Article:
by Latoya Burnham
More than 12,000 visitors are expected here on seven ships to the Bridgetown Port tomorrow.
Even as the Barbados Port Inc reports this as a positive development, particularly for tourism stakeholders, the Barbados Chamber of Commerce and Industry believes a good mixture of taxis and tour operators could perhaps help to spread the possible benefits around in moving the visitors from place to place.
CEO of BPI, David Jean-Marie remarked that the port was delighted that its efforts to bring more cruise ships to the island were being realised for the 2012-2013 cruise season.
“We have welcomed eight inaugural cruise ships for the season thus far and have had an increase in the number of ships home porting on the island. This augurs well for the success of all our tourism partners,” he said.
Even so, Executive Director of BCCI, Lisa Gale, said this was the kind of boost the economy and the business sector needed, provided that the visitor spend money here.
She said the call from Barbados TODAY was the first the Chamber had heard about the number of ships and people expected in tomorrow, but there was potential there for good.
“It would be very significant. We need the boost. We all heard the Governor of the Central Bank’s review. It did not paint the greatest picture, it gave us some startling realities about that great need for a push and a boost, so if we can get some visitors to descend on not only Bridgetown but Barbados in general, that would redound to our benefit, provided that they spend some dollars,” she noted.
The ships in port tomorrow are Ventura, which has stayed an extra day to accommodate their UK cruise passengers who are stranded due to a winter storm which has resulted in the closure of airports. However, the Vision of the Seas, Royal Clipper, Adonia, Celebrity Eclipse, Oriana and Wind Spirit are expected to join the Ventura here, the BPI reported.
All the ships will berth in the port except the 875-foot ship Oriana, which is expected to tie up at the Flour Mill.
Gale said these visitors could create some additional economic activity, given the drop in tourism, manufacturing, the traded sectors, and even the foreign exchange projections.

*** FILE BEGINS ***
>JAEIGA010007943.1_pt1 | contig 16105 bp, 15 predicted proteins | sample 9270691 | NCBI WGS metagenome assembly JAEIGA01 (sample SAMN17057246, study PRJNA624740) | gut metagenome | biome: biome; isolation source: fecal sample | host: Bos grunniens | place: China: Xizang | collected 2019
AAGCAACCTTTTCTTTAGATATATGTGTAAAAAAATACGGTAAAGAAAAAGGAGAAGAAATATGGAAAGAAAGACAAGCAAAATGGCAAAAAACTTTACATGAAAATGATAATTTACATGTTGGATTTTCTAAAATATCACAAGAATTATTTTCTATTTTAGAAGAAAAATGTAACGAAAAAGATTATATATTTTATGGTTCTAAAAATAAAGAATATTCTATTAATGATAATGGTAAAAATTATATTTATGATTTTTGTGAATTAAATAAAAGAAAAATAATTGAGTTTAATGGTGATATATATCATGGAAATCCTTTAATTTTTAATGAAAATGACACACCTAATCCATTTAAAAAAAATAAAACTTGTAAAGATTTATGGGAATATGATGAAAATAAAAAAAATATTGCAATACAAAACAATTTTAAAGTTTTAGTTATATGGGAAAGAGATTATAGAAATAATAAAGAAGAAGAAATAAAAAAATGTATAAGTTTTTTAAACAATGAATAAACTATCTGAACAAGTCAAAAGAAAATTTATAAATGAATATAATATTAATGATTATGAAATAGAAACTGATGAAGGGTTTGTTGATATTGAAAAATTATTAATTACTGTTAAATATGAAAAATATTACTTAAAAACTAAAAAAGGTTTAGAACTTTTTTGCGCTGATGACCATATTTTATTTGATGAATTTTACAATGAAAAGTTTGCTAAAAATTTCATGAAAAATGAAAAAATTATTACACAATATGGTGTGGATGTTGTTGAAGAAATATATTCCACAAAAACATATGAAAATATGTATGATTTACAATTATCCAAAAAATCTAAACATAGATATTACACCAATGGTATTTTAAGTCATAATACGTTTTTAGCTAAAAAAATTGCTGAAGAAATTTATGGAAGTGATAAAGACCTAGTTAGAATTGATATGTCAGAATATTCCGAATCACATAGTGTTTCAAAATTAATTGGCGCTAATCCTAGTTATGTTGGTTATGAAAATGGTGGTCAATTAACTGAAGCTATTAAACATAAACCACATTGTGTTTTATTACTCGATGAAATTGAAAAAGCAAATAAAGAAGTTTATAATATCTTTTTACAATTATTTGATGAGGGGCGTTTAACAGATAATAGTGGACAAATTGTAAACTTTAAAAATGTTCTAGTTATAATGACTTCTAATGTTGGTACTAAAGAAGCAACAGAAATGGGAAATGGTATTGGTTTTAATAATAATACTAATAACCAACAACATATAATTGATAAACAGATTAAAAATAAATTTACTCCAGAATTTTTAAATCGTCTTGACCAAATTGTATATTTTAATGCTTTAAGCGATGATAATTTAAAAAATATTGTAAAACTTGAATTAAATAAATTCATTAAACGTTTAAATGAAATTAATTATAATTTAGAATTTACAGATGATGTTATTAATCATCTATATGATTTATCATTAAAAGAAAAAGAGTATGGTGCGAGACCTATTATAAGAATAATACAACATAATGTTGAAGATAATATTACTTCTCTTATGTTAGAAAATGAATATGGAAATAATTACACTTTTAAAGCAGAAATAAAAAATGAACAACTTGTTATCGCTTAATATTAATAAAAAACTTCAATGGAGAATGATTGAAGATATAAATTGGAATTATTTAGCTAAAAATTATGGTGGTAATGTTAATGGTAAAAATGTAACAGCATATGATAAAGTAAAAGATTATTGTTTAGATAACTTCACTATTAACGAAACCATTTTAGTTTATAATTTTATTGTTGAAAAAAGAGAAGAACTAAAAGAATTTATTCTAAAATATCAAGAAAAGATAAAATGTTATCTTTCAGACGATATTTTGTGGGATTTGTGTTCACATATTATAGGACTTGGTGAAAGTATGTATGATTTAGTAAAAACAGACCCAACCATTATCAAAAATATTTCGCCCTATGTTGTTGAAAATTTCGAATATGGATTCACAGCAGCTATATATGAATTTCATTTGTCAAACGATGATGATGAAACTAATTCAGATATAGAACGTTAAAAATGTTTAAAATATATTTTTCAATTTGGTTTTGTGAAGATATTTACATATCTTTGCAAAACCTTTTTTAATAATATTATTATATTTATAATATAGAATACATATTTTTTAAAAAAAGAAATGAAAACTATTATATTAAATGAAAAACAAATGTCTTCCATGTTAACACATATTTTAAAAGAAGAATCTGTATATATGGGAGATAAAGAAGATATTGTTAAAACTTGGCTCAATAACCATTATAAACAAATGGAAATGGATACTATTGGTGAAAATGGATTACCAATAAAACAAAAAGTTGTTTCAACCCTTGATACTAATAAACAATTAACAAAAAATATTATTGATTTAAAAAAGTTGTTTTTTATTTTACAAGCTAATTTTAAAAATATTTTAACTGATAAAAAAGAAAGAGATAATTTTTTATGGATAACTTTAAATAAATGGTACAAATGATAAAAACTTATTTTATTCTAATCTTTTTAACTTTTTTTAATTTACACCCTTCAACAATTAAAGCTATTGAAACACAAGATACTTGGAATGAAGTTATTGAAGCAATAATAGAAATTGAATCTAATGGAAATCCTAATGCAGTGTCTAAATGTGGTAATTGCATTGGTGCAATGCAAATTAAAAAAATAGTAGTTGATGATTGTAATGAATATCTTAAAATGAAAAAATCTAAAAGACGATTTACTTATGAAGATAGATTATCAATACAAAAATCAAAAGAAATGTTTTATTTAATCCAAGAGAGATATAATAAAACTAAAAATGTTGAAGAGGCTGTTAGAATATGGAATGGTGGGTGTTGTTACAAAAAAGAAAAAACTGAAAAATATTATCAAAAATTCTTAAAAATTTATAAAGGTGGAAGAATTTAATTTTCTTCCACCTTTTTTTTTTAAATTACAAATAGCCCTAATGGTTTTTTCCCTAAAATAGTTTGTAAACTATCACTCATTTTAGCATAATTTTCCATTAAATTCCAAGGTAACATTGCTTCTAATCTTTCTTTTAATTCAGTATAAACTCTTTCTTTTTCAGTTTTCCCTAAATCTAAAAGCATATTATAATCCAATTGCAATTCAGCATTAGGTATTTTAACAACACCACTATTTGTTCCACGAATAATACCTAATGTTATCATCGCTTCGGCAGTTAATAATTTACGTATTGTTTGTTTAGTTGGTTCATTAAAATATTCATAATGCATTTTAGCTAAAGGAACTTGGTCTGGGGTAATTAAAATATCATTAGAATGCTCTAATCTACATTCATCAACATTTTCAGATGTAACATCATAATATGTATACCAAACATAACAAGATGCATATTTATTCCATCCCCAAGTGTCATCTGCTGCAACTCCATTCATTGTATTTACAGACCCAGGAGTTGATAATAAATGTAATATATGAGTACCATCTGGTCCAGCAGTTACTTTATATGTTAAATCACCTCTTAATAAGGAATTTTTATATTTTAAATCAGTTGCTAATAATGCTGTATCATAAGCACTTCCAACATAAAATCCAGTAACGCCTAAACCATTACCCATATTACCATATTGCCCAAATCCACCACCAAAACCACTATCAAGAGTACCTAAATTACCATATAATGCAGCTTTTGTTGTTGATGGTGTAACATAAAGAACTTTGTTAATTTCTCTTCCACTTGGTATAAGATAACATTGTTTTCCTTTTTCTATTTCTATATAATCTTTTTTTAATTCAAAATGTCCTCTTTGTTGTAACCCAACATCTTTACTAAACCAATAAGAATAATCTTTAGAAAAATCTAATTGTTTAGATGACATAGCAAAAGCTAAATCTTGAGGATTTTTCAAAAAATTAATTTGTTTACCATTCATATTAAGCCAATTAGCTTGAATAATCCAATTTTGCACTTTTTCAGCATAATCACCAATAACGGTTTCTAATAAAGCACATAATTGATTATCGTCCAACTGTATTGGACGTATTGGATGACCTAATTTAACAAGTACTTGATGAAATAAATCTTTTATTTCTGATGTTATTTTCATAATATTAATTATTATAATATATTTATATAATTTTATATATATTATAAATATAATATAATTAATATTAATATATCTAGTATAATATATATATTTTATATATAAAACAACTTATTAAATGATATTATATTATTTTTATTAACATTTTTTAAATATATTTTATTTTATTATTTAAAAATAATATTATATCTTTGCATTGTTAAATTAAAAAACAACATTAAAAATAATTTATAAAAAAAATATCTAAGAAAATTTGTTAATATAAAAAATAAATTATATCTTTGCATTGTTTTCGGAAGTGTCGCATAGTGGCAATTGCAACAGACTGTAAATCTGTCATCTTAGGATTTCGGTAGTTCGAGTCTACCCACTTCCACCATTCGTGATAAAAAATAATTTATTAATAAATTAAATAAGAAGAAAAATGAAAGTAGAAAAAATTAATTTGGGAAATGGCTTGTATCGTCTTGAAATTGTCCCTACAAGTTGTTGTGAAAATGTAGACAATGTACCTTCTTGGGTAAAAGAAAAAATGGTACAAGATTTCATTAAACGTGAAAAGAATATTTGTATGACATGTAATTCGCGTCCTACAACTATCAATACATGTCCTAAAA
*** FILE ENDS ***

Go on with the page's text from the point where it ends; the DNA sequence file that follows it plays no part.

She said as well that it was a myth that only businesses in Bridgetown benefitted from the arrival of ships to the port. In fact, the executive director said indications from taxi operators was that people often ventured beyond the City.
“I think that’s a misconception because the taxis have reported to us that ‘de people don’t come to Bridgetown’, everybody is taking them out on the tours and that is a different comment from those who are on the ground.”
She advised too that those who wanted piece of the action from other parts of the country should provide transportation so visitors could get to them.
“There is an argument that if those people go on the tours they don’t go to Bridgetown, and then the argument if they go to Bridgetown they don’t get to see the rest of the island because they are here for such a short time. So those persons who want them there at their various guest houses or dwelling houses or whatever, they should provide transportation to take them to and fro so as to get the tourists seeing and smelling and tasting Barbados.”
Additionally, BPI noted that seven ships were also expected each on February 2 and March 2, providing two more bumper days early this year. firstname.lastname@example.org